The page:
Sometimes it feels like too much work to wash the moldy leftovers out of the plastic container so it can be recycled. It is much easier to just throw it away. “Lazy!” My head screams as I toss it in the garbage. “At least Erin isn’t here to see you,” it says next.

I feel a little guilty that I don’t share her level of passion for the subject, but I’m always interested in learning more. Erin has taught me that putting your TV and other appliances on a power strip saves power. She’s shown me that organic cottons can be fashionable. She’s warned me that clean water is rapidly becoming our most endangered natural resource. Most recently, Erin introduced me to this organization called No Foam Chicago, which is working to encourage the city of Chicago to join the 100 plus cities that already have a ban on Styrofoam food packaging. There are some striking facts about polystyrene (a.k.a. Styrofoam) on their website. Here are three examples:

-­ Styrene, the basic building block of polystyrene, is a large environmental health concern as toxic chemicals leak out of these products into the food that they contain (especially when heated in a microwave). These chemicals threaten human health and reproductive systems. (Protect The Winks of the world!)

- Americans use and discard over 2.5 billion Styrofoam cups each year. That’s more than one cup for everyone living in India and China combined. These cups are made with petroleum, a non-sustainable and heavily polluting resource.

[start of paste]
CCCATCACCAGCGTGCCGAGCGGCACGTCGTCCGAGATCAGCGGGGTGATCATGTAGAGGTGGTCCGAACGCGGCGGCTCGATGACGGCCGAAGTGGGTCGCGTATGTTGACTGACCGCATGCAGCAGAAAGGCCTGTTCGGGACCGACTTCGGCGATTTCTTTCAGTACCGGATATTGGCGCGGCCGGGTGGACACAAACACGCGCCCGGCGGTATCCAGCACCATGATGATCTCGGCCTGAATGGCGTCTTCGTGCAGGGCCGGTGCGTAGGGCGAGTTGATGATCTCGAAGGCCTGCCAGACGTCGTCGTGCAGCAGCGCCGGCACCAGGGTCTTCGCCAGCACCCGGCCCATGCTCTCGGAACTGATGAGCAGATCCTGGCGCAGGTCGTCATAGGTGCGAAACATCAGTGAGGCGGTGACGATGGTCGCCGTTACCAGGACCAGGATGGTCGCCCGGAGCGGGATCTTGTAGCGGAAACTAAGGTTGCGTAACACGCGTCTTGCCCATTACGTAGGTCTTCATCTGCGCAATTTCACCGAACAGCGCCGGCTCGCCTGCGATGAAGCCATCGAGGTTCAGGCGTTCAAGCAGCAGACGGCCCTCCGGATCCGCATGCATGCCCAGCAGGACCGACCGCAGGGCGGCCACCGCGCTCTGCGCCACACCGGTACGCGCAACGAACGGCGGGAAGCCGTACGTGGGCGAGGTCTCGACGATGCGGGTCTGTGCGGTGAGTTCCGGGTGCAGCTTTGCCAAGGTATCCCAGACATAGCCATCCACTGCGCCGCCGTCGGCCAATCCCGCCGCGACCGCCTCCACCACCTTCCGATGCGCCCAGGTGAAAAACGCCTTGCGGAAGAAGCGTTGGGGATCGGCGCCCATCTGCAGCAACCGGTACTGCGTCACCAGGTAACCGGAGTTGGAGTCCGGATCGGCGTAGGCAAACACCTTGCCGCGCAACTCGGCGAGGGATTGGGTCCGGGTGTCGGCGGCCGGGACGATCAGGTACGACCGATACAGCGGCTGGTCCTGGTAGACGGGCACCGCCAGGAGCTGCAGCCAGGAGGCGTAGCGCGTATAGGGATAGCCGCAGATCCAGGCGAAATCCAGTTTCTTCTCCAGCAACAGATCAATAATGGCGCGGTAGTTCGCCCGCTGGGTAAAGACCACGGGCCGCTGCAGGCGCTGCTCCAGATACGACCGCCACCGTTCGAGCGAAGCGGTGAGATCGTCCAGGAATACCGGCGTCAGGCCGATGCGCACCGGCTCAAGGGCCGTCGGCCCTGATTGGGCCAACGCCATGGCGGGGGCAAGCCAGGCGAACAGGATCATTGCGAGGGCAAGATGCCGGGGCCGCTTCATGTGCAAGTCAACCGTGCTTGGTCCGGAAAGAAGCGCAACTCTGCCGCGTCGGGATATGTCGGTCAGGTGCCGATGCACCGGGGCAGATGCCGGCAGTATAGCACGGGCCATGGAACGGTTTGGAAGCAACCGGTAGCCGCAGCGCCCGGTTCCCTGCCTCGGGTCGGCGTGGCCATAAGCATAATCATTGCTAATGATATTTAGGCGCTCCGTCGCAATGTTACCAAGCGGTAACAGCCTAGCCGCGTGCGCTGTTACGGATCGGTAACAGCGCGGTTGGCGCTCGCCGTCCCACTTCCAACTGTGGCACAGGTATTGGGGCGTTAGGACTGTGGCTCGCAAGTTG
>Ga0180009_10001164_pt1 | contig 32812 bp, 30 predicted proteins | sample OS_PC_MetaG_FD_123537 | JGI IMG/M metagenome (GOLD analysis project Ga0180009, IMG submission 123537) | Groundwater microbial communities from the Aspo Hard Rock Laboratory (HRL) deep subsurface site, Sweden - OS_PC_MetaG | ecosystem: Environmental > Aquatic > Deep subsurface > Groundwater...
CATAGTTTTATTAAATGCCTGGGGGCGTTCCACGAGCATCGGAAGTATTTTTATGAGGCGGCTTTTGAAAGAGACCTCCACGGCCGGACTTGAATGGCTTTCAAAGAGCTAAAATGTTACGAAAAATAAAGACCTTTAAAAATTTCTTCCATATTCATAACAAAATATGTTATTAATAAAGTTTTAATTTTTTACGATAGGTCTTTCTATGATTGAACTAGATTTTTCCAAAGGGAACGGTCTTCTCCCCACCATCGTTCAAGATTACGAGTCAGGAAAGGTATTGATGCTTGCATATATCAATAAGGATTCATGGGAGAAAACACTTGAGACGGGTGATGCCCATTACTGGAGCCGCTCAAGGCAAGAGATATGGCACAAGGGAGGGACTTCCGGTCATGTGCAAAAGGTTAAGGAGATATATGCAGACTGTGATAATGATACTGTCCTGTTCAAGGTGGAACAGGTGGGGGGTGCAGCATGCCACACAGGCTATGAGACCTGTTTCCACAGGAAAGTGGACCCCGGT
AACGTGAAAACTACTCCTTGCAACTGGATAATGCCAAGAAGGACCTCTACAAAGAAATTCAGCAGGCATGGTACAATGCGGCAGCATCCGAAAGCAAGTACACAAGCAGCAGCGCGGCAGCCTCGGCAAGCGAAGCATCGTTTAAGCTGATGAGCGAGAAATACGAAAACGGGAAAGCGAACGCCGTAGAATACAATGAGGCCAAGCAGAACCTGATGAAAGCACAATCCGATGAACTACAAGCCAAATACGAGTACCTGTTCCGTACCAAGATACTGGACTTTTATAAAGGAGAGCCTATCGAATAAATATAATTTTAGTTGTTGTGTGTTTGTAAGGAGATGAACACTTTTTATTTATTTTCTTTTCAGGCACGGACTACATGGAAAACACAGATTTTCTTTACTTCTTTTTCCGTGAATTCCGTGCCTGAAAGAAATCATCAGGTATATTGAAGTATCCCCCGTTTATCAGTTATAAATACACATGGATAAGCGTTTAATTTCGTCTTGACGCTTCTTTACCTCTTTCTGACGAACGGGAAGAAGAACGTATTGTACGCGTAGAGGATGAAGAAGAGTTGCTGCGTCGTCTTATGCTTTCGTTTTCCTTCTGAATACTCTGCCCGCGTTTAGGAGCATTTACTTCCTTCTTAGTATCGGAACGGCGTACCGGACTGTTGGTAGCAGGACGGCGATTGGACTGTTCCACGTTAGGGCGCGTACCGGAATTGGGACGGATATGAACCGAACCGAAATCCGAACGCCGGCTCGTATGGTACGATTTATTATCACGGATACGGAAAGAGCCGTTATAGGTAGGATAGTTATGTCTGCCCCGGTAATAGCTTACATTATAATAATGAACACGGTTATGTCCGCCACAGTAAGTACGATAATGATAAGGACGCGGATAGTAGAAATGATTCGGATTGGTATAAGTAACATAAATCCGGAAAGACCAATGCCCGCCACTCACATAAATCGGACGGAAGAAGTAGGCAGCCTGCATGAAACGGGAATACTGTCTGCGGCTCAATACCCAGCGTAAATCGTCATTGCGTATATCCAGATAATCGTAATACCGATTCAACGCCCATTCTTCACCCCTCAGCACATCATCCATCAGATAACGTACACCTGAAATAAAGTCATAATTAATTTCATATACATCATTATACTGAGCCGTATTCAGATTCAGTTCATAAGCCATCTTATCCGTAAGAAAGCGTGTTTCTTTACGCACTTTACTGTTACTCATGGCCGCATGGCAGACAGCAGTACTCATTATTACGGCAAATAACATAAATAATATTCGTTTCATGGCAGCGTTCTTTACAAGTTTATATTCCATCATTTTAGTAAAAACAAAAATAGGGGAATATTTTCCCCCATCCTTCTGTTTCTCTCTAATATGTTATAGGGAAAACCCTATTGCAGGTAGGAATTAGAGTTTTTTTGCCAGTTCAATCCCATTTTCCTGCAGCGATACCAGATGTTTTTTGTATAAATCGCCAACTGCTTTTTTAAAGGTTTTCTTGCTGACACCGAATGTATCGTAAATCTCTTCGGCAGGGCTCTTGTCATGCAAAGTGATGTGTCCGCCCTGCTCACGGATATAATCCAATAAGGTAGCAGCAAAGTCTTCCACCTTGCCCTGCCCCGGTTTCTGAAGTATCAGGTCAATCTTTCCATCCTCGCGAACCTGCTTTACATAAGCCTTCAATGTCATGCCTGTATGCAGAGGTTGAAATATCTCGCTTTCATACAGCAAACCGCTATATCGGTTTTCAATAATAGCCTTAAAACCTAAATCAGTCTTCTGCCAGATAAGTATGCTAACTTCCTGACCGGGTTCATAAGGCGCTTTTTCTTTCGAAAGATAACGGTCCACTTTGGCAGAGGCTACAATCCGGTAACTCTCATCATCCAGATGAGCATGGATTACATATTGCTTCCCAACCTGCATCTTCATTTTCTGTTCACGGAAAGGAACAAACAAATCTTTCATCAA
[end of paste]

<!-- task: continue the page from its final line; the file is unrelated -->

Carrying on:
- Chicago Public Schools serve school lunches on Styrofoam trays, endangering students to these harmful chemicals while choking our landfills with unnecessary harmful waste. 400,000 trays are discarded every single school day, never to biodegrade. Ever. That’s more than the entire population of Minneapolis.

And if Styrofoam isn’t your green cause of choice, how about water? I recently heard that it takes 2,000 gallons of water to make one pair of jeans. Two thousand! And that a normal toilet uses 3-5 gallons of water per flush. Whoosh, it’s gone. I won’t go into the details of the composting toilet I recently heard about, but apparently people are having them installed in their homes right here in the city.

Whatever eco-cause you take up, Judaism is there to back you up. Here’s a little story I like about our responsibility to take care of the environment.

Two people were fighting over a piece of land. Each claimed ownership.  To resolve their differences, they agreed to put the case before the rabbi.  The rabbi listened but could not come to a decision. Finally he said, “Since I cannot decide to whom this land belongs, let us ask the land.”  He put his ear to the ground, and then straightened up. “My friends, the land says that it belongs to neither of you – but that you belong to it.” (Jewish Folk Wisdom)

For more on Judaism and the environment, check out the JCRC Environmental  Initiative  and Coalition on the Environment and Jewish Life ( COEJL ). To find out more about No Foam Chicago and how you can help, check out their  website  or stop by their  event  next week Wednesday, August 26 at Joey’s Brickhouse.